Similar to the idea that the stretch-shortening cycle is only relevant at the knee and ankle, one must be careful not to assume that the stretch-shortening cycle occurs at one instant. Movement is dynamic. It isn’t as a bow firing an arrow. The body is constantly changing position as different segments move into position at different times. For example, as the athlete plants the foot, the jumper experiences a stretch-shortening cycle in the hip extensors, then the knee extensors, followed by the plantar flexors. Some stretch-shortening cycles are longer and others are shorter, but the result is typically a well-timed summation of forces. As a rule of thumb, many stretch-shortening cycles begin at the most proximal joint, and finish with the most distal; however there is a lot of synchronization that occurs between the limbs.
Summary: The stretch-shortening cycle in athletic movements typically involves segmentation and synchronization of proximal to distal limbs.
1. Aagaard, P, Simonsen, EB, Andersen, JL, Magnusson, P, and Dyhre-Poulsen, P. Increased rate of force development and neural drive of human skeletal muscle following resistance training. J Appl Physiol 93: 1318–1326, 2002.
2. Arampatzis, A, Brüggemann, G-P, and Metzler, V. The effect of speed on leg stiffness and joint kinetics in human running. J Biomech 32: 1349–1353, 1999.
3. Blanco, RE and Gambini, R. Maximum running speed limitations on terrestrial mammals: A theoretical approach. J Biomech 40: 2517–2522, 2007.
4. Burke, RE. The control of muscle force: Motor unit recruitment and firing patterns. Hum Muscle Power 97–106, 1986.
5. Clark, KP and Weyand, PG. Are running speeds maximized with simple-spring stance mechanics? J Appl Physiol 117: 604–615, 2014.
6. Cormie, P, McGuigan, MR, and Newton, RU. Developing maximal neuromuscular power: Part 2--training considerations for improving maximal power production. Sports Med 41: 125+, 2011.
7. DeWeese, B, Hornsby, G, Stone, M, and Stone, MH. The training process: Planning for strength–power training in track and field. Part 2: Practical and applied aspects. J Sport Health Sci , 2015.
8. Edwards, RG and Lippold, OCJ. The relation between force and integrated electrical activity in fatigued muscle. J Physiol 132: 677–681, 1956.
9. HAY, JG. Changes in muscle-tendon length during the take-off of a running long jump. J Sports Sci 17: 159–172, 1999.
10. Horita, T, Komi, PV, Nicol, C, and Kyröläinen, H. Stretch shortening cycle fatigue: interactions among joint stiness, reflex, and muscle mechanical performance in the drop jump. Eur J Appl Physiol 73: 393–403, 1996.
11. Horita, T, Komi, PV, Nicol, C, and Kyröläinen, H. Effect of exhausting stretch-shortening cycle exercise on the time course of mechanical behaviour in the drop jump: possible role of muscle damage. Eur J Appl Physiol 79: 160–167, 1999.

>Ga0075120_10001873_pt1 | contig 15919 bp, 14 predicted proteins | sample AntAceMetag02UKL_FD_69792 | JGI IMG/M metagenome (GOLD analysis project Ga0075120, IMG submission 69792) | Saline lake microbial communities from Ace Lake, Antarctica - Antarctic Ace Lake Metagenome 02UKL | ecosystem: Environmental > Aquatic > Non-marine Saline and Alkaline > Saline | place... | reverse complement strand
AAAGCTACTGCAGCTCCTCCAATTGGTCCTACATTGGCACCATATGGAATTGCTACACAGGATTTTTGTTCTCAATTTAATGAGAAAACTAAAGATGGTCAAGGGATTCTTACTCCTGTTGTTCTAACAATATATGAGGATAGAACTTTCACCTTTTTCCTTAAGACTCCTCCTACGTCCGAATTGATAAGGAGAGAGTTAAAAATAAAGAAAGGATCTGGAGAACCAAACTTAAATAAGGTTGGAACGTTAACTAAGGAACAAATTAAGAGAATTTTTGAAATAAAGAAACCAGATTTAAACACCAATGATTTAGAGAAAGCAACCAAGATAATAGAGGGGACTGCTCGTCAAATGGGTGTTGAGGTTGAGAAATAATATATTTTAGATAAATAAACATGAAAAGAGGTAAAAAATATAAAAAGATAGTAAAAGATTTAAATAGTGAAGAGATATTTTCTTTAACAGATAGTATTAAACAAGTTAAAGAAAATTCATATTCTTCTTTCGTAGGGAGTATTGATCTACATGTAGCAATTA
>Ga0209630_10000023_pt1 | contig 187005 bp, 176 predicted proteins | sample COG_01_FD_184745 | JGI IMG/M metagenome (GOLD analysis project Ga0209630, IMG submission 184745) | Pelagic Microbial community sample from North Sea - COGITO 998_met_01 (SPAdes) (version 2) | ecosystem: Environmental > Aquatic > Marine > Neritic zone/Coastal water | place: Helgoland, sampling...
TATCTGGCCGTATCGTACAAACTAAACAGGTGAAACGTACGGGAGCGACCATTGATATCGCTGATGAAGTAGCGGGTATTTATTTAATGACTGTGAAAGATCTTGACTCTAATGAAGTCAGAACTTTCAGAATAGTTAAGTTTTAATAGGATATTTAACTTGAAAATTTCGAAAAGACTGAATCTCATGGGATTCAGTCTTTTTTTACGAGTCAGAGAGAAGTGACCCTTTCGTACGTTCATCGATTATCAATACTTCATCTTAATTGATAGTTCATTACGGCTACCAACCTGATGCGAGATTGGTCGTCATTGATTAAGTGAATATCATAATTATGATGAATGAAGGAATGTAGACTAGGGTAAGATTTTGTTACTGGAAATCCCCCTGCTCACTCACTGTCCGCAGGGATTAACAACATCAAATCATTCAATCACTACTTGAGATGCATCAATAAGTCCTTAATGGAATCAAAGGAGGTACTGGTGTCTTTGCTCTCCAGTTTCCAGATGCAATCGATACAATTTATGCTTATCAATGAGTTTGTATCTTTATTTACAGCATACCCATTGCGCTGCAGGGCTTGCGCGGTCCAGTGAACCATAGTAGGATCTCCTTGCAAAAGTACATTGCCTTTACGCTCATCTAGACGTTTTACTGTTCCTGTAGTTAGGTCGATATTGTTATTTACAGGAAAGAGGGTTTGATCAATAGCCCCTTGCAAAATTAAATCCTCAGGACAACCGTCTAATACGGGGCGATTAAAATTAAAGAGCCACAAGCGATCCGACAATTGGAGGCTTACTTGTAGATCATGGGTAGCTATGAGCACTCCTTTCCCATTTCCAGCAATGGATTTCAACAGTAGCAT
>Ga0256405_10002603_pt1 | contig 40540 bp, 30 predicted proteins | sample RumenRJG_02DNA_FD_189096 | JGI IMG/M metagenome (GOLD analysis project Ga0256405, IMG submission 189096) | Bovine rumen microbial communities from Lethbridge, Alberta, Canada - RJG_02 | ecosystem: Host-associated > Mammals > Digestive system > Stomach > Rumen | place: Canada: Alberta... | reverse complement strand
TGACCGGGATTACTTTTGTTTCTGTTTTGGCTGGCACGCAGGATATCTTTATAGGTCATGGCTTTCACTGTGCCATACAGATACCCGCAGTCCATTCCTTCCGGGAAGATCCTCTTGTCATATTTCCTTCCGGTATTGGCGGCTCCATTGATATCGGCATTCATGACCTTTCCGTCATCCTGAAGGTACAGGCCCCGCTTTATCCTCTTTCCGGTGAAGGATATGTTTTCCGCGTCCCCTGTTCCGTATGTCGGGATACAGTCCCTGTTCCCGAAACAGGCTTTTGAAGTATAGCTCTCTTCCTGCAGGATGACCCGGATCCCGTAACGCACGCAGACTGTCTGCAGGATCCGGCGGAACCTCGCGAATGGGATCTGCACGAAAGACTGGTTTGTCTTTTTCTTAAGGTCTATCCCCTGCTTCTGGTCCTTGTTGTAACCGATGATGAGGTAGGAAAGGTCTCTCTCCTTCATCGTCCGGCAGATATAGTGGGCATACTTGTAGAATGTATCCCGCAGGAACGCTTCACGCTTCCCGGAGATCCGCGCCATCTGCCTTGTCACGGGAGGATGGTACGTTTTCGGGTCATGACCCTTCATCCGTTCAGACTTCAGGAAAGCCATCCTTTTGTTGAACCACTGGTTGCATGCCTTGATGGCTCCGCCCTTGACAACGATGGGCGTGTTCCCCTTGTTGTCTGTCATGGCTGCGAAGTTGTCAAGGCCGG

12. Ishikawa, M, Finni, T, and Komi, PV. Behaviour of vastus lateralis muscle–tendon during high intensity SSC exercises in vivo. Acta Physiol Scand 178: 205–213, 2003.
13. Johnson, GA, Tramaglini, DM, Levine, RE, Ohno, K, Choi, N-Y, and Woo, SL-Y. Tensile and viscoelastic properties of human patellar tendon. J Orthop Res 12: 796–803, 1994.
14. Komi, PV. Physiological and biomechanical correlates of muscle function: effects of muscle structure and stretch-shortening cycle on force and speed. Exerc Sport Sci Rev 12: 81–122, 1984.
15. Komi, PV and Gollhofer, A. Stretch reflexes can have an important role in force enhancement during SSC exercise. J Appl Biomech 13: 451–460, 1997.
16. Kurokawa, S, Fukunaga, T, and Fukashiro, S. Behavior of fascicles and tendinous structures of human gastrocnemius during vertical jumping. J Appl Physiol 90: 1349–1358, 2001.
17. Morgan, DL, Proske, U, and Warren, D. Measurements of muscle stiffness and the mechanism of elastic storage of energy in hopping kangaroos. J Physiol 282: 253–261, 1978.
18. Ross, A, Leveritt, M, and Riek, S. Neural influences on sprint running. Sports Med 31: 409–425, 2012.
19. Taube, W, Leukel, C, and Gollhofer, A. How Neurons Make Us Jump: The Neural Control of Stretch-Shortening Cycle Movements. Exerc Sport Sci Rev 40: 106–115, 2012.
20. Zhang, B. Dynamics Mathematical Model and Prediction of Long Jump Athletes in Olympics. Int J Appl Math Stat 44: 422–430, 2013.
21. Strength training: Do Golgi tendon organs really inhibit muscle activity at high force levels to save muscles from injury, and adapt with strength training?: Sports Biomechanics: Vol 1, No 2. Available from: https://www.tandfonline.com/doi/abs/10.1080/14763140208522800
Jonathan Clark MA CSCS
I love to jump! As an 8th grade science teacher and All-American tack athlete, I use a diverse wealth of knowledge to not only improve my skills but also develop the next generation of athletes. My goal is to inspire anyone who is trying elevate their game to the next level. Along with athletic training, my other goal is to motivate everyone to become the best version of themselves. I am Just Using My Passion to Elevate Realities!
John Evans MS
I am passionate about truth. This extends to every area of my life, including jumping. I have studied extensively under the world’s top coaches, sport scientists, and researchers. Everything I do is underpinned by scientific evidence. This, paired with my 11 years of experience, mentoring, and continuing education, help me make the most informed decisions on jump training and technique. Unlike the rest of the industry, I am not beholding to any one approach; just sound science. If you are searching for the absolute truth of being a freak athlete, void of any gaps in training, you’ve come to the right place.